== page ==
Your pitch should tell a story.
That’s the main thing Sami Majadla learned in the training provided by the Kootenay Association of Science and Technology leading up to its pitch competition on Nov. 12, in which business startups vied for top spot in pitching to an expert business investment panel.
Majadla put that learning to good use and won the competition.
The story he told the judges was a tale of small craft cannabis growers versus big government bureaucracy.
“Most growers, they’re farmers, they’re gardeners,” Majadla says. “They’re really nerdy and technological when it comes to biology and plant life. But they are not so skilled, generally, when it comes to difficult paperwork and bureaucracy.”
The paperwork involved in getting a small cannabis growing operation licensed by the federal government is extremely complex and detailed, Majadla says. Many craft cannabis growers spend tens of thousands of dollars getting a consultant to do it for them. Otherwise they risk a visit from the RCMP. Even if they do get licensed the paperwork required every month never ends.
He pitched CertiCraft, his new compliance software for small growers. It digitizes and automates record keeping requirements for cultivators, helping them through the process of not only getting a licence and the dizzying variety of detailed forms every month thereafter.
Majadla says there are about 50,000 craft cannabis operations in Canada, many of whom want to transition to government registration.
“Then they look at what’s required,” Majadla says. “And they’re like, well, if I were to do all this, I would be losing money, and I wouldn’t be able to sustain my family.”
Majadla started his pitch with that story at the forefront – a story about small craft businesses and their families faced by an overwhelming bureaucracy – but with facts, statistics and financial projections woven into that narrative.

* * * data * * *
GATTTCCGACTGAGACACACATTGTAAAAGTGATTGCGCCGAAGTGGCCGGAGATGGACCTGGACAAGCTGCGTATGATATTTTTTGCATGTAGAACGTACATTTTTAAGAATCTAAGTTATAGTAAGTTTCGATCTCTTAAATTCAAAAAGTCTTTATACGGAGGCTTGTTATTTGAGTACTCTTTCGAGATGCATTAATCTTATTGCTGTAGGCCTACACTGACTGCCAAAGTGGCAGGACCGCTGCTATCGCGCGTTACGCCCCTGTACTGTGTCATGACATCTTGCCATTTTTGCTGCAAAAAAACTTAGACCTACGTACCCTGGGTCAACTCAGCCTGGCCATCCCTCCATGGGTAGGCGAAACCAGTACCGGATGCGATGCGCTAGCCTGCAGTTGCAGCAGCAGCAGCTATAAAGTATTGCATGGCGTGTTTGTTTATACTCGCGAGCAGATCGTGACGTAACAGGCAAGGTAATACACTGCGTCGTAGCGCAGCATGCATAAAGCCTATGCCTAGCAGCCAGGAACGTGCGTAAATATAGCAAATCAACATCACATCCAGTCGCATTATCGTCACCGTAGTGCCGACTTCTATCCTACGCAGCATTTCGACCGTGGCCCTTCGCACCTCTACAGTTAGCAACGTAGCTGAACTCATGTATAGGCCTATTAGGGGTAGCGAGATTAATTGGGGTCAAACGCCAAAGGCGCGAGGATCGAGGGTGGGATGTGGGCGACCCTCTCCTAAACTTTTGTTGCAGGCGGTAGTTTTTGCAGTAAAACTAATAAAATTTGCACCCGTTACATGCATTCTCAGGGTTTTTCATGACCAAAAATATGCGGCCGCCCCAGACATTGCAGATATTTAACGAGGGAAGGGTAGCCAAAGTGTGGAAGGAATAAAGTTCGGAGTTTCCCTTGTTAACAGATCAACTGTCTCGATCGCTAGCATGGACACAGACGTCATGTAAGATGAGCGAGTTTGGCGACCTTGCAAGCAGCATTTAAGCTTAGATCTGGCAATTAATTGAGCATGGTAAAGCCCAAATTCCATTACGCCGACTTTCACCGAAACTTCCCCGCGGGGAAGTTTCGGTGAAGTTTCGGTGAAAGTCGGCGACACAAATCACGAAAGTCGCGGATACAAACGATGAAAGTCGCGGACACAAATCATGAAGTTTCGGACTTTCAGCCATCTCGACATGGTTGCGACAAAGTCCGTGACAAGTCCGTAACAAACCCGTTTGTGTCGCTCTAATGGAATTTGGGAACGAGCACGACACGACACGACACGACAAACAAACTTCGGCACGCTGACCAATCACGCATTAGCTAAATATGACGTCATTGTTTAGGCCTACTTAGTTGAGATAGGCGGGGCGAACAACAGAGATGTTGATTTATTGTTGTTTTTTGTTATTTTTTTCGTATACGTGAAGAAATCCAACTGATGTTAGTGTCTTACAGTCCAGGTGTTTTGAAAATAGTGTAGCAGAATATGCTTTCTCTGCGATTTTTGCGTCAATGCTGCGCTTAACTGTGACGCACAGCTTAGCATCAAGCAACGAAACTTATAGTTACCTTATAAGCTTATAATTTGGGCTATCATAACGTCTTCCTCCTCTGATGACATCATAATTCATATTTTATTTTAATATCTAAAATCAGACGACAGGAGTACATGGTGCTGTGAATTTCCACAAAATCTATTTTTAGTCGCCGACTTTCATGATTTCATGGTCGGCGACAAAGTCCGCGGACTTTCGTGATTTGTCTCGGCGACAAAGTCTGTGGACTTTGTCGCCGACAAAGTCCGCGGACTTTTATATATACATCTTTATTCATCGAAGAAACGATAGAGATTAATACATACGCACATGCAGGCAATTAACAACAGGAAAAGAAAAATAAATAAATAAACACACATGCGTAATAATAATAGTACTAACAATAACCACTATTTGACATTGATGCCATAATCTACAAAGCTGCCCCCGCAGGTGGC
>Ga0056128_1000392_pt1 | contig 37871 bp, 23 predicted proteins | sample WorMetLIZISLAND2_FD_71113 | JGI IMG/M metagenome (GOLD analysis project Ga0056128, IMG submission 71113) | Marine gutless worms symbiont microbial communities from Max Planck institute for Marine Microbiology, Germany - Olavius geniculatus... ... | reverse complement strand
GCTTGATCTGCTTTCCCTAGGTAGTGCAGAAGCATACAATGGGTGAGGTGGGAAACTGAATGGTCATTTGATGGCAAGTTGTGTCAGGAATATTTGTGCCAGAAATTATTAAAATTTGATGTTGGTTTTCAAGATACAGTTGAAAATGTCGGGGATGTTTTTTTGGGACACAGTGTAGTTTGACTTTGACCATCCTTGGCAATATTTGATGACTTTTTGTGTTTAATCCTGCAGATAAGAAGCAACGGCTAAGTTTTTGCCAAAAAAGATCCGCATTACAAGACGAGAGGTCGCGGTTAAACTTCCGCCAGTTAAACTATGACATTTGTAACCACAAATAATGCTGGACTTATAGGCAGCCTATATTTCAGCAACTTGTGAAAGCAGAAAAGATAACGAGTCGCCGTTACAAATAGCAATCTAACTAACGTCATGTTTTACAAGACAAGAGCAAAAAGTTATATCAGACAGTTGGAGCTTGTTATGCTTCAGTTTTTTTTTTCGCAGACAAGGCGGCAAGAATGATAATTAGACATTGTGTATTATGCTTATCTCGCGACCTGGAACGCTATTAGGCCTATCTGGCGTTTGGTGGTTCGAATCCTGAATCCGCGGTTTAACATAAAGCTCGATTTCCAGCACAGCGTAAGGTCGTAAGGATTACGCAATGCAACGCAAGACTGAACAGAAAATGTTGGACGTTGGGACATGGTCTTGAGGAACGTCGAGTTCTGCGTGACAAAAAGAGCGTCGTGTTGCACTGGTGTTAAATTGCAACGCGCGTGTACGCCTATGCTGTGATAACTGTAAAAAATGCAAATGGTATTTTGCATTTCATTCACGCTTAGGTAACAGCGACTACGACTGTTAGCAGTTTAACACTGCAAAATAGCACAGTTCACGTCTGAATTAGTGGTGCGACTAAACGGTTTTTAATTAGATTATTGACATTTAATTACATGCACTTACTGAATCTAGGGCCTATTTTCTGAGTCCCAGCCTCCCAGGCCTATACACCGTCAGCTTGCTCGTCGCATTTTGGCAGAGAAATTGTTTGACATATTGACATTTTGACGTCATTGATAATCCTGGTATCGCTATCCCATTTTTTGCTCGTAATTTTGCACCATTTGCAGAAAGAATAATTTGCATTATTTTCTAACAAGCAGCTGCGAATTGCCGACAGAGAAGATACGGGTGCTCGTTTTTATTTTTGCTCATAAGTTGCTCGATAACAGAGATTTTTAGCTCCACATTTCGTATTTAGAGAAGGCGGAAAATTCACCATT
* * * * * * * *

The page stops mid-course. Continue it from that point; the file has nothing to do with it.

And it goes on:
“We want to help craft cannabis growers grow and thrive within the new regulated market,” he says.
He and the other two contestants had 10 minutes to pitch, then 10 minutes to take questions from the judges.
For his win, Majadia took home $500 cash, three free months in KAST’s Venture Acceleration Program ($600 value), a free KAST membership ($400 value), free entrance and two hours of expert coaching to apply for the New Ventures BC Competition in 2021, and a three-session coaching package with Volition Advisors (valued at $675).
The pre-competition training he and the other two competitors took included business coaching and a master class with Paul Brassard, one of the competition judges, as well as several follow-up practice sessions with feedback.
Majadla also practised a lot on his own before the competition.
“I wanted to make sure that I felt comfortable expressing the whole thing from my heart,” he says.
The other two entrants in the competition were a Castlegar teenager, Myles Peterson of the Terracore Plastic Company, who has started a recycling company using chemical processes to recycle plastic, and Nelson entrepreneur Cam Shute of Dark Horse Innovations, who is developing high performance sustainable products for the fly fishing industry.
There will be two more pitch competitions in the upcoming months, the next one scheduled for Feb. 4. Applications are due Dec. 14 by 11 p.m.